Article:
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Papers of the Week

Papers: 17 Sep 2022 - 23 Sep 2022


Front Bioeng Biotechnol


A new mouse model of ankle instability induced by multiple mechanical sprains with controlled inversion angle and speed.


Ching S-H, Chiu Y-C, Liao Y-C, Yang S-H, Tsai Y-J
Front Bioeng Biotechnol. 2022; 10:927987.
PMID: 36118577.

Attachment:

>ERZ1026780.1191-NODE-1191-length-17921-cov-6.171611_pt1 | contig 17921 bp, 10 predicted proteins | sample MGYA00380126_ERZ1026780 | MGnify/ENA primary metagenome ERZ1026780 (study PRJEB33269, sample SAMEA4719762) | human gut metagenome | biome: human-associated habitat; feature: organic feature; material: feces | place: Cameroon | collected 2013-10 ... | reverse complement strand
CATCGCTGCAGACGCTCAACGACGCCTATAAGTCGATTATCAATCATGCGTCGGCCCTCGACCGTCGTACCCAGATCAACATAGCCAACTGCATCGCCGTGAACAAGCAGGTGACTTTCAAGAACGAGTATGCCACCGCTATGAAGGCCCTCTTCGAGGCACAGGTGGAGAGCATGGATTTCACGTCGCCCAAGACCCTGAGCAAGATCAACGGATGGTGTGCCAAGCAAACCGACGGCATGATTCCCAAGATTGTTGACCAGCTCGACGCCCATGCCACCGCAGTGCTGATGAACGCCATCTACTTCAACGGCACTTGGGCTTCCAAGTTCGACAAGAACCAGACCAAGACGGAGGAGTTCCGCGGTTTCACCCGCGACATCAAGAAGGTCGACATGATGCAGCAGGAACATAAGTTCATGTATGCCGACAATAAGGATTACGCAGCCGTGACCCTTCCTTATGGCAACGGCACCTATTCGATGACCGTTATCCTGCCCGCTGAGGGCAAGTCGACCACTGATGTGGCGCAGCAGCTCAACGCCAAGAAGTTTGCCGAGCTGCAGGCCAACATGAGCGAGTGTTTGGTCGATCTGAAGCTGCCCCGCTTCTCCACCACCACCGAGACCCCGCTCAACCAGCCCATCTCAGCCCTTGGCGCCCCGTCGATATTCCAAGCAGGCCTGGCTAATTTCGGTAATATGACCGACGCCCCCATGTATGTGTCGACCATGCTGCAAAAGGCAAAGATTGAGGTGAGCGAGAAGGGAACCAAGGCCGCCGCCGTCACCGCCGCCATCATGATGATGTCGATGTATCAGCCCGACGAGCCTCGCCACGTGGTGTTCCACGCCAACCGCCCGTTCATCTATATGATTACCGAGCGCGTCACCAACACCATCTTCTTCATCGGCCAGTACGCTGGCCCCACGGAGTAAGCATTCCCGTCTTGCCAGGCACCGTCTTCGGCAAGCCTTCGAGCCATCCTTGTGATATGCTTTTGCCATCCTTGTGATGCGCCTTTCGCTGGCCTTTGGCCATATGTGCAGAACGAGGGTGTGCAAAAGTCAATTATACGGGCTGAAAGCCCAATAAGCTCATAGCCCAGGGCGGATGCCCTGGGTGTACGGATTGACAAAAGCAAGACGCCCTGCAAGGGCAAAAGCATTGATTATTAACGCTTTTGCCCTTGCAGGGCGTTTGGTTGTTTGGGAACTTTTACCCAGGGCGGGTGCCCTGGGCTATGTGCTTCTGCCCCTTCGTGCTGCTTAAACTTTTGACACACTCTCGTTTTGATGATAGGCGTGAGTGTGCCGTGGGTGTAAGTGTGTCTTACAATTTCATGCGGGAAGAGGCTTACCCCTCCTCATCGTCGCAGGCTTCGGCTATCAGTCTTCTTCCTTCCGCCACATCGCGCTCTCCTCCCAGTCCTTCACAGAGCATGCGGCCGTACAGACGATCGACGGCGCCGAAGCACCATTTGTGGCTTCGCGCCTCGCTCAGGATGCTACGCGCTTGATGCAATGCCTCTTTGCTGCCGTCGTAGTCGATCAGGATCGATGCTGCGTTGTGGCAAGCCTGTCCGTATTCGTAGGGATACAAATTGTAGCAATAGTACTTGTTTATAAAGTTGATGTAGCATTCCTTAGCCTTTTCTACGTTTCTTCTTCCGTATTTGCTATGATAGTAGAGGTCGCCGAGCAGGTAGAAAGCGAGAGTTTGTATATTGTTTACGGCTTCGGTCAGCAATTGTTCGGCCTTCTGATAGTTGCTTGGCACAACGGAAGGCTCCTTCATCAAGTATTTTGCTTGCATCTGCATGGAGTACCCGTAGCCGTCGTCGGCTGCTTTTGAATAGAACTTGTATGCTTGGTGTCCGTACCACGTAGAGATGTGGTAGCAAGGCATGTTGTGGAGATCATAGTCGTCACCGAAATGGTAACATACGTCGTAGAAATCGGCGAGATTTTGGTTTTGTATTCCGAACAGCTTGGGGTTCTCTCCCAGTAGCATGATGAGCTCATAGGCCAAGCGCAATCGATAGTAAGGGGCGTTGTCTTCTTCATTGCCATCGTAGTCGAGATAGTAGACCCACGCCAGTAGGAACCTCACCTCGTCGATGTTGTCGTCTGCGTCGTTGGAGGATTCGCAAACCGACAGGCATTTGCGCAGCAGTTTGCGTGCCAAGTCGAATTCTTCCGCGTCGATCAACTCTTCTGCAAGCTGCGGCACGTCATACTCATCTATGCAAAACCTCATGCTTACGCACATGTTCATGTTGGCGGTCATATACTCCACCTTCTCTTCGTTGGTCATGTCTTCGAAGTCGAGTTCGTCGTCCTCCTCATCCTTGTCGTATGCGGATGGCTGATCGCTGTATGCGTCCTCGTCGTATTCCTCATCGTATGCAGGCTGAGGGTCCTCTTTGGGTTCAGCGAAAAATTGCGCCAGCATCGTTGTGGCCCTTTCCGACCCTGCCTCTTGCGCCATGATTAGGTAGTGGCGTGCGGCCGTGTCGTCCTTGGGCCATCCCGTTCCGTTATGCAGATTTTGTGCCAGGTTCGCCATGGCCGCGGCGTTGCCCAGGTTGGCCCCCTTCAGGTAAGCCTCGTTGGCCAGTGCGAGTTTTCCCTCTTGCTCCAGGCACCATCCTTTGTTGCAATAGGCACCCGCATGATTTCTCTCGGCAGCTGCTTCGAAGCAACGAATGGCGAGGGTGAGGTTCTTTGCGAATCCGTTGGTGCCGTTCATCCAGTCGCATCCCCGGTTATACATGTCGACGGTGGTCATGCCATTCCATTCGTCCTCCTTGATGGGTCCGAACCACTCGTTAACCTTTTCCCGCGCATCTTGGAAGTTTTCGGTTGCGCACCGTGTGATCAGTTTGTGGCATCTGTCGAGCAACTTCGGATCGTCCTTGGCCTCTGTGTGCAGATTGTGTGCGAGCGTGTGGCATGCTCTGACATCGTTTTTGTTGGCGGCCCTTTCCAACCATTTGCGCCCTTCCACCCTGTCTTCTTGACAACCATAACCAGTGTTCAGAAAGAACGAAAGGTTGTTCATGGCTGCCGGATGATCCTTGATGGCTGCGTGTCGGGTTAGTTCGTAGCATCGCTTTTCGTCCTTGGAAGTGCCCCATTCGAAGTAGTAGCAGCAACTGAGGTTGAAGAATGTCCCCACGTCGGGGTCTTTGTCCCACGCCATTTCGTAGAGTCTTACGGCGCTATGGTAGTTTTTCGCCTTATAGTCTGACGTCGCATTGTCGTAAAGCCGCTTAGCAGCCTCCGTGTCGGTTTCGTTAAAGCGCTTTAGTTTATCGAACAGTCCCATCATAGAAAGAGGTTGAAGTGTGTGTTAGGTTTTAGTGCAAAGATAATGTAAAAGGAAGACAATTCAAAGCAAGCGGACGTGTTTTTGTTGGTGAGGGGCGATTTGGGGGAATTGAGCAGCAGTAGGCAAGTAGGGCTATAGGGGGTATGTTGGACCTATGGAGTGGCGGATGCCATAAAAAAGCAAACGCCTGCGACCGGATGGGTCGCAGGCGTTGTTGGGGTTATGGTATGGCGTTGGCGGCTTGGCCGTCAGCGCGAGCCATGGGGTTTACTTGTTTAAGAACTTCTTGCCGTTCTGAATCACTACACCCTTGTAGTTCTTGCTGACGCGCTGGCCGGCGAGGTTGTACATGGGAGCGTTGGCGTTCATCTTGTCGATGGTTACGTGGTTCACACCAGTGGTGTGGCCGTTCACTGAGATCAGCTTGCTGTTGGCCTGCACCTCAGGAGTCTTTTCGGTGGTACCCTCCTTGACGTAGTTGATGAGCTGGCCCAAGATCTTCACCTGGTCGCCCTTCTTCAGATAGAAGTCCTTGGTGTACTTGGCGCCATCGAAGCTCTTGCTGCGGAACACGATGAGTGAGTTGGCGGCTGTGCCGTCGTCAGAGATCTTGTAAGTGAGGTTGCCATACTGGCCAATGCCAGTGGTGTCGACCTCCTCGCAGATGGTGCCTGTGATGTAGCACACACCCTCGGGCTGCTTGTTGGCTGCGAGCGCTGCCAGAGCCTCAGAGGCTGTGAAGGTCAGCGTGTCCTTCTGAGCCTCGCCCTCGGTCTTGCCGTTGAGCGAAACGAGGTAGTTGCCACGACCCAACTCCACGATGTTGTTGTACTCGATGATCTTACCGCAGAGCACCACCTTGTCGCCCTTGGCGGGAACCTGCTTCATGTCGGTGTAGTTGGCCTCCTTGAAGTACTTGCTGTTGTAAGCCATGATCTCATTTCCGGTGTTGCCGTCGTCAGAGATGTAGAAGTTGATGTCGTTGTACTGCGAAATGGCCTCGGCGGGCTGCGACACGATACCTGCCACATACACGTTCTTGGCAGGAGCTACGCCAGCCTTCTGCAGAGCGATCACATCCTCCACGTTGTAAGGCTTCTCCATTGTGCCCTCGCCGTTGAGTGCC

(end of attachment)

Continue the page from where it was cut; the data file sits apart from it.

Ankle sprain occurs by a sudden and extreme inversion and plantarflexion at the ankle joint to cause ligamentous injuries. A portion of ankle sprain patients experience recurrent ankle sprains and develop chronic ankle instability (CAI). The present CAI animal models are single events with severe ligamentous injury using surgical transection of ligaments or manually overextending the ankle. To simulate the mechanical and recurrent sprain injuries in CAI patients, we established a new ankle instability model with multiple ankle injuries using a self-designed machine to sprain the ankle with a controlled inversion angle and speed. Male C57BL/6J mice were used and respectively subjected to a sham operation, calcaneofibular ligament (CFL) transection, and mechanical ankle sprains. Three mechanical sprains were performed on the 13th and 185th day after the initial mechanical ankle sprain. The first mechanical sprain and CFL transection induced ankle injury as indicated by an average of a 62% decrease in ankle pressure pain threshold and a 114% increase in the ankle thickness compared with the contralateral untreated ankle. The second and third mechanical sprains induced recurrent ankle injuries. The foot slips during beam tests were increased after mechanical ankle sprains but not after CFL transection, indicating the induction of motor balance deficits. Multiple mechanical ankle sprains induced significant gait changes in longer duration of stance (an average of 194% increase), swing (134%), and step cycle (147%) compared with CFL transection or sham operation, and slower walking speed (78% reduction) and shorter step distance (91%) after the third sprain. These results elucidate that multiple mechanical sprains, which induce recurrent ankle injuries, balance deficits, and gait changes, are a good model for investigating the mechanisms of CAI induced by recurrent sprain injuries.